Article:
Federer remains a factor

Ex-champ hungry as US Open begins

Roger Federer’s 16 Grand Slam titles include five consecutive US Open crowns. Roger Federer’s 16 Grand Slam titles include five consecutive US Open crowns. (Julian Finney/Getty Images)
By Howard Fendrich
Associated Press / August 29, 2011

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NEW YORK - First came the end of Roger Federer’s remarkable run of reaching a record 10 consecutive Grand Slam finals.

Then he failed to make it to a major semifinal after a record 23 in a row.

The US Open marks Federer’s last chance to prevent the close of another streak: In each season from 2003-10, he won at least one Grand Slam title - and sometimes as many as three. He’s 0 for 2011 heading into the year’s last major tournament, where play is scheduled to begin this morning, after what the US Tennis Association said was “minimal damage’’ to the site over the weekend from Tropical Storm Irene.

This US Open also is Federer’s first major tournament since he turned 30 on Aug. 8. That age tends to represent a barrier to success in tennis: Of the last 100 Grand Slam titles, only five were won by a man past his 30th birthday. The last to do it was Andre Agassi at the 2003 Australian Open.

Federer, though, said that his age hasn’t affected his expectations.

“Hasn’t changed anything. I’m still as professional. I’m still as hungry. Everything’s still completely normal,’’ he explained. “It’s just a number that’s changed. I’m ready to go.’’

His résumé is filled with some rather impressive numbers, including 16 Grand Slam titles and five consecutive US Open championships from 2004-08, before his 40-match winning streak at Flushing Meadows ended in the 2009 final against Juan Martin del Potro. Last year, Federer lost in the semifinals to Novak Djokovic.

For his career, Federer is 223-33 in Grand Slam matches, an .871 winning percentage. Today, he can tie Agassi for the second-most victories at majors - Jimmy Connors retired with 233 - by beating 54th-ranked Santiago Giraldo of Colombia.

They’re slated to play their first-round match in Arthur Ashe Stadium at night, after seven-time major champion Venus Williams meets Vesna Dolonts of Russia.

Other matches on the Day 1 schedule include 2006 US Open champion Maria Sharapova against Heather Watson of Britain; reigning Wimbledon champion Petra Kvitova against Alexandra Dulgheru of Romania; 2010 US Open runner-up Vera Zvonareva against Stephanie Foretz Gacon of France; 19-year-old American Ryan Harrison against No. 27-seeded Marin Cilic of Croatia; and No. 8 Mardy Fish - the highest-seeded American in New York for the first time - against Tobias Kamke of Germany.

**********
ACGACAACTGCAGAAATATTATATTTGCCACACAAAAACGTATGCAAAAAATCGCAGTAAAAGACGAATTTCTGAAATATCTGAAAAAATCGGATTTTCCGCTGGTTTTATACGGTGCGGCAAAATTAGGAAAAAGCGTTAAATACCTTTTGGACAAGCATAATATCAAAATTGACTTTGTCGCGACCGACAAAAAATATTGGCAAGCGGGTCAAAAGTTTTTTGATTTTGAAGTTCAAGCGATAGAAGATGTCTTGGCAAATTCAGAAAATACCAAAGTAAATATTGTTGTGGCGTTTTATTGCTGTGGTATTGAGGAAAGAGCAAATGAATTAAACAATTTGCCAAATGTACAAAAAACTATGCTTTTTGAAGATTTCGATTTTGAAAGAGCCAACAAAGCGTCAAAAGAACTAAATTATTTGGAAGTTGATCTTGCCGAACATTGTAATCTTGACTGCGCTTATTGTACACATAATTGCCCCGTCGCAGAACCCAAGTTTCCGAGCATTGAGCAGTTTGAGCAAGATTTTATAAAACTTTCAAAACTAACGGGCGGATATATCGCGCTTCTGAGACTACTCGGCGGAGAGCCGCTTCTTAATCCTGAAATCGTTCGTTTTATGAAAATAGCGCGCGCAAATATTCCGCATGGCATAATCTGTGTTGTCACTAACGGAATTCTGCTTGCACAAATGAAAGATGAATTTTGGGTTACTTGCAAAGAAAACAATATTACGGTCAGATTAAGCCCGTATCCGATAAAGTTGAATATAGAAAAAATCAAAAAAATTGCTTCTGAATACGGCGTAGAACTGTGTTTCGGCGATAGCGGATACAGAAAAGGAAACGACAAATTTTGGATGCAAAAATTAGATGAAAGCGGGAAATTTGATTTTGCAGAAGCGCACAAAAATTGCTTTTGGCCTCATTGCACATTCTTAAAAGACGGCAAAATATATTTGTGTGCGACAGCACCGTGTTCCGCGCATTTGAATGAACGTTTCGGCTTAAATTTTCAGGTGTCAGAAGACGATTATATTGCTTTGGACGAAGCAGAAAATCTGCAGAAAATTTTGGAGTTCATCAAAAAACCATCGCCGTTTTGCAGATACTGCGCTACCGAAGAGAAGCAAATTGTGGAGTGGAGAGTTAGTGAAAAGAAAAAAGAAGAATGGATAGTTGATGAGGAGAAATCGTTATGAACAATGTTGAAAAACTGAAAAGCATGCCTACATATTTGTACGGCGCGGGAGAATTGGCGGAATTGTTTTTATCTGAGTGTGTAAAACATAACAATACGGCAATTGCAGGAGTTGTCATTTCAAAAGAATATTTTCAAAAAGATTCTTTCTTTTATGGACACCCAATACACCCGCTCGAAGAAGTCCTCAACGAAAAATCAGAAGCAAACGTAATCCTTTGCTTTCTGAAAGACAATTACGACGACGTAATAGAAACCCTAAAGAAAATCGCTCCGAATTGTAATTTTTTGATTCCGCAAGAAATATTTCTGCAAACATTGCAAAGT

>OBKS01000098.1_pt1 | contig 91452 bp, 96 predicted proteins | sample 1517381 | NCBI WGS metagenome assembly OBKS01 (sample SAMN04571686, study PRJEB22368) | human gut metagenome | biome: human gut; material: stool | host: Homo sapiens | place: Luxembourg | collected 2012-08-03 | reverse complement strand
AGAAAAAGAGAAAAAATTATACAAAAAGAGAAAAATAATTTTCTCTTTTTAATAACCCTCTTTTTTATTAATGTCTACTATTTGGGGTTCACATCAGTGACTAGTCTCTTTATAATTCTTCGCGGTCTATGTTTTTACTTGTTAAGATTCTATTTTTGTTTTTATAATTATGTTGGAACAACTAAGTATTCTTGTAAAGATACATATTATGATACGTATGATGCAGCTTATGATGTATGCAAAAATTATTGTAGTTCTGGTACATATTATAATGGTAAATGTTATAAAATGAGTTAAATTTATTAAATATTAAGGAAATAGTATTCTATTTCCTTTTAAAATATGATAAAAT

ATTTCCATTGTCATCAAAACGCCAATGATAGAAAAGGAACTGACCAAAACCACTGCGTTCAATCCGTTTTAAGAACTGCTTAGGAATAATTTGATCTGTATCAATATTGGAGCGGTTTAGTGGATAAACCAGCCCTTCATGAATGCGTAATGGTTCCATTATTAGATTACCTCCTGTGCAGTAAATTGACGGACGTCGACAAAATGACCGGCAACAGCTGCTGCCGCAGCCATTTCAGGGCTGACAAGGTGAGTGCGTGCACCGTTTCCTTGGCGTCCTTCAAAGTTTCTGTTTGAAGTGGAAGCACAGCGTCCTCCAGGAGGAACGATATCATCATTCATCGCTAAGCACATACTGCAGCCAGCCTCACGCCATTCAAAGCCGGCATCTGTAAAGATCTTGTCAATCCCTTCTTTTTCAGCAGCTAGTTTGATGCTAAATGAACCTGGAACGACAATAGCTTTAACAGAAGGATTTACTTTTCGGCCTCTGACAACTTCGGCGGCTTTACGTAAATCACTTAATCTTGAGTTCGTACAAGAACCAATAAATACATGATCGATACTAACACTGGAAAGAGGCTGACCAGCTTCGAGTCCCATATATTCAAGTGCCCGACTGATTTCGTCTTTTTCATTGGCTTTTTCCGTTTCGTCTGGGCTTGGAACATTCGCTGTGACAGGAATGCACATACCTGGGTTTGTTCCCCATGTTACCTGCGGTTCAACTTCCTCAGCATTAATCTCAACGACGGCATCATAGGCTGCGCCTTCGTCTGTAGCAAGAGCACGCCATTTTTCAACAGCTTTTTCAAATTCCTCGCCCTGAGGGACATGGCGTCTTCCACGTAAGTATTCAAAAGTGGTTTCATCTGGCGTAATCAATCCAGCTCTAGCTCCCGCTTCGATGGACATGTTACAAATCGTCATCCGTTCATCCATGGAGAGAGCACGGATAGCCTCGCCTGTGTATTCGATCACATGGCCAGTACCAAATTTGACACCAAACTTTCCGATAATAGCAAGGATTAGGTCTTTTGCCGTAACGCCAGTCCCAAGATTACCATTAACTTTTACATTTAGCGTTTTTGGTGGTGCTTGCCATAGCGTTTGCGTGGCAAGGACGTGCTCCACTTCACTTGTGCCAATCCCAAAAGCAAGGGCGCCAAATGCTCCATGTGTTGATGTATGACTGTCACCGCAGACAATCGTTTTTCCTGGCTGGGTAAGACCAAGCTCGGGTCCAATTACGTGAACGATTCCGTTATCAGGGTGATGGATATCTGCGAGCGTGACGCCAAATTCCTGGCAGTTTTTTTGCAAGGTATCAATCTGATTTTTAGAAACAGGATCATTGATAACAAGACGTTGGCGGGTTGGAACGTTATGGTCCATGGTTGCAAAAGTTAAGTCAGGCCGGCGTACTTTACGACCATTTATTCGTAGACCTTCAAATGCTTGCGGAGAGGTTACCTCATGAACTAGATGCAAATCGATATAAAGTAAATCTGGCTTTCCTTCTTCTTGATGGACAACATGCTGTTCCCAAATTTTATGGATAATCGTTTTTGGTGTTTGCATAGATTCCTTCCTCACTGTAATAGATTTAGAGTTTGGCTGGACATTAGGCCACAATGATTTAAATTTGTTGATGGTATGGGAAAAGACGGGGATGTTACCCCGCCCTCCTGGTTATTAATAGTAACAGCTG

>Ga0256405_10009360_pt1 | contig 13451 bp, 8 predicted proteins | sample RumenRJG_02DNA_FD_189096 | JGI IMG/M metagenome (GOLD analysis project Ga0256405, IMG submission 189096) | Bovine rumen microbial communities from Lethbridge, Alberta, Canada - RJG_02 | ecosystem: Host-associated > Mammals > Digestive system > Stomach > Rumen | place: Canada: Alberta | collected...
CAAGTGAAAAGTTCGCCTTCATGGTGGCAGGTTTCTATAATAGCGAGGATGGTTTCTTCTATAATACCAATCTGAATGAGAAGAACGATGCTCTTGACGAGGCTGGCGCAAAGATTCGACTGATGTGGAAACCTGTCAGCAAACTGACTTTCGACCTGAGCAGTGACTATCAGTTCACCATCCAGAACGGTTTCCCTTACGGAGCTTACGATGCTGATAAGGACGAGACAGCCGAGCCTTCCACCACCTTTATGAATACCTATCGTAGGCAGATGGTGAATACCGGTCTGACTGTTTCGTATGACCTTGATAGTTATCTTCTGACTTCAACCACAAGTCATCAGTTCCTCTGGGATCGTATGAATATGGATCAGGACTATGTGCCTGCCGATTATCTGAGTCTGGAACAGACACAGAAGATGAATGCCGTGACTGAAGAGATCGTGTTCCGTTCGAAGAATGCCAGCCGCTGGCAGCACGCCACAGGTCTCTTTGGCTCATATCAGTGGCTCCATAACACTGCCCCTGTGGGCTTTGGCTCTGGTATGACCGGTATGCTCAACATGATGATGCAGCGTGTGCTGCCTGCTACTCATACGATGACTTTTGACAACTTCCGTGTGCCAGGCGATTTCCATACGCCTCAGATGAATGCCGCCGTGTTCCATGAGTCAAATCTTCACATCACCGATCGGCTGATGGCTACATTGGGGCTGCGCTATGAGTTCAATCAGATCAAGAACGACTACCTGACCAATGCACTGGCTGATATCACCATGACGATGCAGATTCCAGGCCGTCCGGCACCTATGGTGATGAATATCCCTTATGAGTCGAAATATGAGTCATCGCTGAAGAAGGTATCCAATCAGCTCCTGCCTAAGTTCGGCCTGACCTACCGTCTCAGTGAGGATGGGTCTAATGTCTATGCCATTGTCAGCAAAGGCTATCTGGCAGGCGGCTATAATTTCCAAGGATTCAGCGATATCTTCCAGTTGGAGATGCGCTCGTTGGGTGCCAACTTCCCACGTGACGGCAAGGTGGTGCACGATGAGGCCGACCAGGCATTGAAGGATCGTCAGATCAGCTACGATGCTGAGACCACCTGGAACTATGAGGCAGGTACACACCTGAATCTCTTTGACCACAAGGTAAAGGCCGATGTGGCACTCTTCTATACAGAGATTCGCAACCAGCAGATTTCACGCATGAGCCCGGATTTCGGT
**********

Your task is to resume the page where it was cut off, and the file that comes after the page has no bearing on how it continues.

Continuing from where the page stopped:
For the first time since the 2004 Australian Open, neither Federer nor Rafael Nadal is seeded No. 1 at a Grand Slam.

Instead, that honor went to Djokovic, who is producing one of the greatest seasons in tennis history. He’s 57-2 with nine titles, including at Wimbledon and the Australian Open. He’s also 5-0 against Nadal, with all of those matchups coming in tournament finals: two on hard courts, two on clay, and one on grass at the All England Club last month.

“The record speaks for itself,’’ Federer said. “It’s been an amazing run.’’

With two-time US Open runner-up Djokovic at No. 1, and defending champion Nadal at No. 2, Federer is seeded No. 3, his lowest spot in New York since he was 13th in 2002.

Even though Federer only has one title this season, his lowest total in a decade, and he’s gone the past six major tournaments without a championship, he’s still is capable of producing masterful tennis, such as when he ended Djokovic’s 43-match winning streak by beating him in the French Open semifinals.

That’s why seven-time major champion John McEnroe doesn’t discount Federer’s chances of collecting a 17th Grand Slam.

“This guy is arguably the greatest of all time,’’ McEnroe said. “He’s still playing some great tennis.’’

Federer takes inspiration from past players who played well in their 30s, such as Ken Rosewall, Connors, and Agassi, who was 35 when he lost to the Swiss star in the 2005 US Open final, a year before retiring.

“I feel my game allows me to still play for many more years, because I have a relaxing playing style. I have almost played 1,000 matches on tour and that leaves its toll, but I’m very professional when it comes to massages, stretching, diet, sleep, all of that stuff,’’ Federer said. “So I have always looked in the long term . . . That’s why I’m confident I can still play for many more years to come at the highest of levels.’’